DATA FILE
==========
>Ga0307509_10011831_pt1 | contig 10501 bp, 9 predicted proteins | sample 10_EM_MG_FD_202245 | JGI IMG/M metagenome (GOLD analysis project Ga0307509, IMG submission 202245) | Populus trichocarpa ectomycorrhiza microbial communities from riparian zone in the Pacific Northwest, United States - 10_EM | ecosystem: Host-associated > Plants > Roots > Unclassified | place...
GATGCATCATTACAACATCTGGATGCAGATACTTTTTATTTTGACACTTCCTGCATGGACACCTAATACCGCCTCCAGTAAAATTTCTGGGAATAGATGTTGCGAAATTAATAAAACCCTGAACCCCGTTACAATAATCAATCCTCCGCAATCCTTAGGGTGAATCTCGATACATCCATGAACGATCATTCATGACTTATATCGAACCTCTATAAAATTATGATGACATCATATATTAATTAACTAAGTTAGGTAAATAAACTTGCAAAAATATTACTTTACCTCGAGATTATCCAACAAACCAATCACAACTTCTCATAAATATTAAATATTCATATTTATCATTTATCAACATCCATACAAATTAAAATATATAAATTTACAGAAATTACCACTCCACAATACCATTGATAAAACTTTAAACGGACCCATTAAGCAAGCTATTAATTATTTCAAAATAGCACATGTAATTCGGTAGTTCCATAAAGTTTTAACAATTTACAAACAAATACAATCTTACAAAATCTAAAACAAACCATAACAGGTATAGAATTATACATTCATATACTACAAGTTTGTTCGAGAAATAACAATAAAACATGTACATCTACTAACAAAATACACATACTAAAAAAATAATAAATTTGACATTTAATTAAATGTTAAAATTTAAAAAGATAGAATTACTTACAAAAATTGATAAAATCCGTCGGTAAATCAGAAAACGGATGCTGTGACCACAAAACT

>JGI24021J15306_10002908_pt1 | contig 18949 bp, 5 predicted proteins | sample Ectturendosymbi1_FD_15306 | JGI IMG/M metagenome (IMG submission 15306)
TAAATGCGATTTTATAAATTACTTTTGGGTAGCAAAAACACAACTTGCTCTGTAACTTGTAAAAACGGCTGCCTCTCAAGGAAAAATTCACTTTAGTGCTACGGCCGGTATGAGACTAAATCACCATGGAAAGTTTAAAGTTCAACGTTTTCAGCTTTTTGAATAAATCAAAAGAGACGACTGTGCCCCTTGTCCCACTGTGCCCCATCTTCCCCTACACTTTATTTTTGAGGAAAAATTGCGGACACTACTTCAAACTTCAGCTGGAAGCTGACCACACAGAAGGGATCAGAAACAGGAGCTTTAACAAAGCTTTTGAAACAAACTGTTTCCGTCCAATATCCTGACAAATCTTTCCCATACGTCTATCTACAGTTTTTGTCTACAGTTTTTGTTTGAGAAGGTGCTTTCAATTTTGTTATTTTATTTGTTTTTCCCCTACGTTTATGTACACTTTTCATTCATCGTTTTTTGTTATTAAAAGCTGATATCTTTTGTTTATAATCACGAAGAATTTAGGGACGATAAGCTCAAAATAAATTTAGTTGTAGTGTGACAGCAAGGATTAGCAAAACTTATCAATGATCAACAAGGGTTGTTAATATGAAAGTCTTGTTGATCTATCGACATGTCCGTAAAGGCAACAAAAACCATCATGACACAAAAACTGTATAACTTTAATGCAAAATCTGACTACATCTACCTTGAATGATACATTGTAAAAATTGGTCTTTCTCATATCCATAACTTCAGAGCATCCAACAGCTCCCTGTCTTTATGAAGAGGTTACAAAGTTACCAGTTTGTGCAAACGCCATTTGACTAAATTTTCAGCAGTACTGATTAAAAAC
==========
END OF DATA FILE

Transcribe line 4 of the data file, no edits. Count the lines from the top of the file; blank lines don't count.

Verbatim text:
TAAATGCGATTTTATAAATTACTTTTGGGTAGCAAAAACACAACTTGCTCTGTAACTTGTAAAAACGGCTGCCTCTCAAGGAAAAATTCACTTTAGTGCTACGGCCGGTATGAGACTAAATCACCATGGAAAGTTTAAAGTTCAACGTTTTCAGCTTTTTGAATAAATCAAAAGAGACGACTGTGCCCCTTGTCCCACTGTGCCCCATCTTCCCCTACACTTTATTTTTGAGGAAAAATTGCGGACACTACTTCAAACTTCAGCTGGAAGCTGACCACACAGAAGGGATCAGAAACAGGAGCTTTAACAAAGCTTTTGAAACAAACTGTTTCCGTCCAATATCCTGACAAATCTTTCCCATACGTCTATCTACAGTTTTTGTCTACAGTTTTTGTTTGAGAAGGTGCTTTCAATTTTGTTATTTTATTTGTTTTTCCCCTACGTTTATGTACACTTTTCATTCATCGTTTTTTGTTATTAAAAGCTGATATCTTTTGTTTATAATCACGAAGAATTTAGGGACGATAAGCTCAAAATAAATTTAGTTGTAGTGTGACAGCAAGGATTAGCAAAACTTATCAATGATCAACAAGGGTTGTTAATATGAAAGTCTTGTTGATCTATCGACATGTCCGTAAAGGCAACAAAAACCATCATGACACAAAAACTGTATAACTTTAATGCAAAATCTGACTACATCTACCTTGAATGATACATTGTAAAAATTGGTCTTTCTCATATCCATAACTTCAGAGCATCCAACAGCTCCCTGTCTTTATGAAGAGGTTACAAAGTTACCAGTTTGTGCAAACGCCATTTGACTAAATTTTCAGCAGTACTGATTAAAAAC